John Smith's Blog

Ramblings (mostly) about technical stuff

The saga of getting Fedora 14 running on a Dell Mini 10 netbook - part 6 of 6

Posted by John Smith on

It's over two months since I first started this series of posts, and to be honest, anything that hasn't already been written up, I've largely forgotten about. Not to mention, Fedora 15 has since come out, so anything specific to version 14 is already out-of-date. However, after writing up so much already, it seems only right to try to come to some sort of conclusion.

First off - although it didn't come into play until later in the process - Fedora 14 initially shipped with a broken version of the pyxf86config package. This caused a failure to set the display refresh rate correctly when I got the proper drivers installed, so before doing anything, yum update that to a fixed version.

This machine uses a "Poulsboro" (aka Poulsborough aka Poulsbo) chipset, which seems notoriously ill-supported on Linux. However, there are (non-free) packages available for this chipset, I ended up installing the following:

  • kmod-psb
  • kmod-psb-PAE
  • limdrm-poulsbo
  • livna-config-display
  • psb-firmware
  • xorg-x11-drv-psb
  • xpsb-glx
The first two are "metapackages", with the actual packages being stuff with horrendous names like "kmod-psb-".

When all this is in place, Fedora switches to the native resolution of 1366x768, and the machine is pretty much as usable as you might reasonably hope. Because of the way I installed the wifi drivers, every time I've upgraded to a new kernel, the wifi has broken. So far I've just kept with the older kernels - by selecting them via the relevant grub boot option - but I assume it's just a case of recompiling the modules under the new kernel, or hopefully replacing them with a package which will automatically update itself in line with the kernel.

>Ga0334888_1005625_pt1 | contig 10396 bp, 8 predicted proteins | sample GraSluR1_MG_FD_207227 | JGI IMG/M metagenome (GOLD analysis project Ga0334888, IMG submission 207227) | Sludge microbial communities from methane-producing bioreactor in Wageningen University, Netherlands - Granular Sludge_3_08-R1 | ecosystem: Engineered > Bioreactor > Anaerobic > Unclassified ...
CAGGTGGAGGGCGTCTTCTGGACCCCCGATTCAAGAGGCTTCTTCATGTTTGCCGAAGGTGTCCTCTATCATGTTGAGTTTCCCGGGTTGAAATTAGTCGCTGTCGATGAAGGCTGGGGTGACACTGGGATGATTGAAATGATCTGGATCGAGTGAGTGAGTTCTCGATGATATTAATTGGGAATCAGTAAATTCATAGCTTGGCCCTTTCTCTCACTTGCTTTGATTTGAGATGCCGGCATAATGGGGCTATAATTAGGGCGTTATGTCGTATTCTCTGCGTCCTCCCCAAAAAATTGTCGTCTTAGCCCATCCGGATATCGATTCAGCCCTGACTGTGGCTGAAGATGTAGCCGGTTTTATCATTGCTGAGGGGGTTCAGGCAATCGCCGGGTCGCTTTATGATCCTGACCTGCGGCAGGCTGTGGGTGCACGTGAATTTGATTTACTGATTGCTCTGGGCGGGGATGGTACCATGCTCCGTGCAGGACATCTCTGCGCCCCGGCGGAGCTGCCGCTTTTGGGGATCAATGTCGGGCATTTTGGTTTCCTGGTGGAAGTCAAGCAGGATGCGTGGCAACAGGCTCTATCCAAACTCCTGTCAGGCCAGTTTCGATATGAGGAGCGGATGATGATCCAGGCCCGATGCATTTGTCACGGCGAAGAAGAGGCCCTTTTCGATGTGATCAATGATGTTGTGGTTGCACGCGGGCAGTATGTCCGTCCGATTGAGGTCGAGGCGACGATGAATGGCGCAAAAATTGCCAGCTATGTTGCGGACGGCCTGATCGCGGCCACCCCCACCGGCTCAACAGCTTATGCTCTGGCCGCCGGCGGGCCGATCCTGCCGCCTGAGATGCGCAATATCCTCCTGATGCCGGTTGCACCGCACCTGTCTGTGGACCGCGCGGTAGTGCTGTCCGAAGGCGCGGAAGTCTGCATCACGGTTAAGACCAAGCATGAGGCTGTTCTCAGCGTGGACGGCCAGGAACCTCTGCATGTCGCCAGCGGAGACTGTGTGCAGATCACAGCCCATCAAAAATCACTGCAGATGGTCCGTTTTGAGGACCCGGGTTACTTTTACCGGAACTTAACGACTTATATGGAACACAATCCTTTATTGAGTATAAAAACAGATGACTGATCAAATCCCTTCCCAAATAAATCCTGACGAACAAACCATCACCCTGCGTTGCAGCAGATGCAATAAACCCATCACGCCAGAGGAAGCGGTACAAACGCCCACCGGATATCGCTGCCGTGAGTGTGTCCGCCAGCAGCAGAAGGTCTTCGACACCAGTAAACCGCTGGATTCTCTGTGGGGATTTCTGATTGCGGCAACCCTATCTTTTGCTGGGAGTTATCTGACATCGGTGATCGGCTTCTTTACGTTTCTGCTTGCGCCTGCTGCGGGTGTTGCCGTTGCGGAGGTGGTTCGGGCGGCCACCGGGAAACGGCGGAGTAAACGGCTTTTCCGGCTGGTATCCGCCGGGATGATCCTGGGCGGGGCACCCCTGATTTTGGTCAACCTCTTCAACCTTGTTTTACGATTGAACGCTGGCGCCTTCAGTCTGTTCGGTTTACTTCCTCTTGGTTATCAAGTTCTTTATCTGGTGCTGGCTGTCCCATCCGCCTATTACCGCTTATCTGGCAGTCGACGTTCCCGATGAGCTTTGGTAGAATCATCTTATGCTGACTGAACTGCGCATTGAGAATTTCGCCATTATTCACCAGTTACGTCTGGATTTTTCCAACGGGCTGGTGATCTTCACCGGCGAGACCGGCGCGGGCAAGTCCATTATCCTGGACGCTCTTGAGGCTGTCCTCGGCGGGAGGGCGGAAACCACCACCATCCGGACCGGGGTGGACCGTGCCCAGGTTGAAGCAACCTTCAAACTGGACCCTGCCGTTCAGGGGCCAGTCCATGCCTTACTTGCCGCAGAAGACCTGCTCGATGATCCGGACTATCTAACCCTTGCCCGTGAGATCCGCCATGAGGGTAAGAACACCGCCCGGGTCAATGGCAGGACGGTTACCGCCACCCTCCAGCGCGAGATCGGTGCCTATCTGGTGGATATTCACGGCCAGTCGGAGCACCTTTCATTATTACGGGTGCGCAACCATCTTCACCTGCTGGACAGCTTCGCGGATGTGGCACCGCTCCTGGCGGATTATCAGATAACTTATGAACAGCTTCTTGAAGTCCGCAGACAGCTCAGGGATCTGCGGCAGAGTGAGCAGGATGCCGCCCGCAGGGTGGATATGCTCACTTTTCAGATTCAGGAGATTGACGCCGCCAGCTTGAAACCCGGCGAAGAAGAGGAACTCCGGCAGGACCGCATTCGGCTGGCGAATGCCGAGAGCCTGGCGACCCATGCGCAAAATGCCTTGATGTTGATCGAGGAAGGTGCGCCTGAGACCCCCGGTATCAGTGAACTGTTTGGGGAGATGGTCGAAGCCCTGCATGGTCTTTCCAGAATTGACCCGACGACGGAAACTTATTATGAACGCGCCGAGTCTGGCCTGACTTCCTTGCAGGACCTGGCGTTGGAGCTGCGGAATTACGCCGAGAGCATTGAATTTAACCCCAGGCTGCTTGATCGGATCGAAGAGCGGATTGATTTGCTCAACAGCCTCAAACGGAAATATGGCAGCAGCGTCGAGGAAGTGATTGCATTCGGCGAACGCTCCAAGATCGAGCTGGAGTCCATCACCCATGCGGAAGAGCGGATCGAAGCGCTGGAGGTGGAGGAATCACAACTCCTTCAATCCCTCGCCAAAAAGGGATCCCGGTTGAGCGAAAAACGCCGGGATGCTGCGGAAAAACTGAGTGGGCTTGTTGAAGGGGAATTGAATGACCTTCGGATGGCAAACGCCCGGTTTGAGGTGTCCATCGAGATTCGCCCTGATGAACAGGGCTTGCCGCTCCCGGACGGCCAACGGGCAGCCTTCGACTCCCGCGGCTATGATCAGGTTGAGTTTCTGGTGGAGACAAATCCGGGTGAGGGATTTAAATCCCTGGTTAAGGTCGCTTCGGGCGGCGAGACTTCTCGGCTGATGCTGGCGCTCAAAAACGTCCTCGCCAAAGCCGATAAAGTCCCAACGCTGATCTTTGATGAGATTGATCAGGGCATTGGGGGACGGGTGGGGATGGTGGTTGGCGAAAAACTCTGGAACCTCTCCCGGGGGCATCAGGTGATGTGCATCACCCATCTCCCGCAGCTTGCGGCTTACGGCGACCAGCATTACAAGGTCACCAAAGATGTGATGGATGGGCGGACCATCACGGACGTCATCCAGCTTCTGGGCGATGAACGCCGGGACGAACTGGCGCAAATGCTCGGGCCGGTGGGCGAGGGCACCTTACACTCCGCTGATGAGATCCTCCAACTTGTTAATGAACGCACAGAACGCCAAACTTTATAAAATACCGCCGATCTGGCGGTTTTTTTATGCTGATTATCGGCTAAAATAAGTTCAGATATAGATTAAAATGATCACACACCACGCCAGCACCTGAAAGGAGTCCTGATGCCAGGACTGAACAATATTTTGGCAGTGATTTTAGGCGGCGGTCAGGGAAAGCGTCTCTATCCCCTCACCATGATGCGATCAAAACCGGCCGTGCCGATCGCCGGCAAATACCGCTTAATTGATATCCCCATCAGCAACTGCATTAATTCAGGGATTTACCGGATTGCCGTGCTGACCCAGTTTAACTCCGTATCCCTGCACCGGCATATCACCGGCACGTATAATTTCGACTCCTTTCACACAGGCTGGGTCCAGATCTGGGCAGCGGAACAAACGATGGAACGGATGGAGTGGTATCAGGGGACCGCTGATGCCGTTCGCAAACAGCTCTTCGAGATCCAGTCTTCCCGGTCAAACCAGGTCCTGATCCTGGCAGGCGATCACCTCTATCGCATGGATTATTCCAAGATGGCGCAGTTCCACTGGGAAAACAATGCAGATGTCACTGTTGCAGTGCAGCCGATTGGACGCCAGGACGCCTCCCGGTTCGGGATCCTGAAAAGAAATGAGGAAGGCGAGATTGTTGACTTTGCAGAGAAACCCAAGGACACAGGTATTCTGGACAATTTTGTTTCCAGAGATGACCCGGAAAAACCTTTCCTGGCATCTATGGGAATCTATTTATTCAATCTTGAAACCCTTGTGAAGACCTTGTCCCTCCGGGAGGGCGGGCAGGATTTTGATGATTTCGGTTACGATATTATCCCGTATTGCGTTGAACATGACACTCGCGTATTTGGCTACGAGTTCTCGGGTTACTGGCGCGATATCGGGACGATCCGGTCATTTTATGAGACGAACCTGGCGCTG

Anyway, hope all this is/was of some use to someone out there...

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This blog (mostly) covers technology and software development.

Note: I've recently ported the content from my old blog hosted on Google App Engine using some custom code I wrote, to a static site built using Pelican. I've put in place various URL manipulation rules in the webserver config to try to support the old URLs, but it's likely that I've missed some (probably meta ones related to pagination or tagging), so apologies for any 404 errors that you get served.

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About the author

I'm a software developer who's worked with a variety of platforms and technologies over the past couple of decades, but for the past 7 or so years I've focussed on web development. Whilst I've always nominally been a "full-stack" developer, I feel more attachment to the back-end side of things.

I'm a web developer for a London-based equities exchange. I've worked at organizations such as News Corporation and Google and BATS Global Markets. Projects I've been involved in have been covered in outlets such as The Guardian, The Telegraph, the Financial Times, The Register and TechCrunch.

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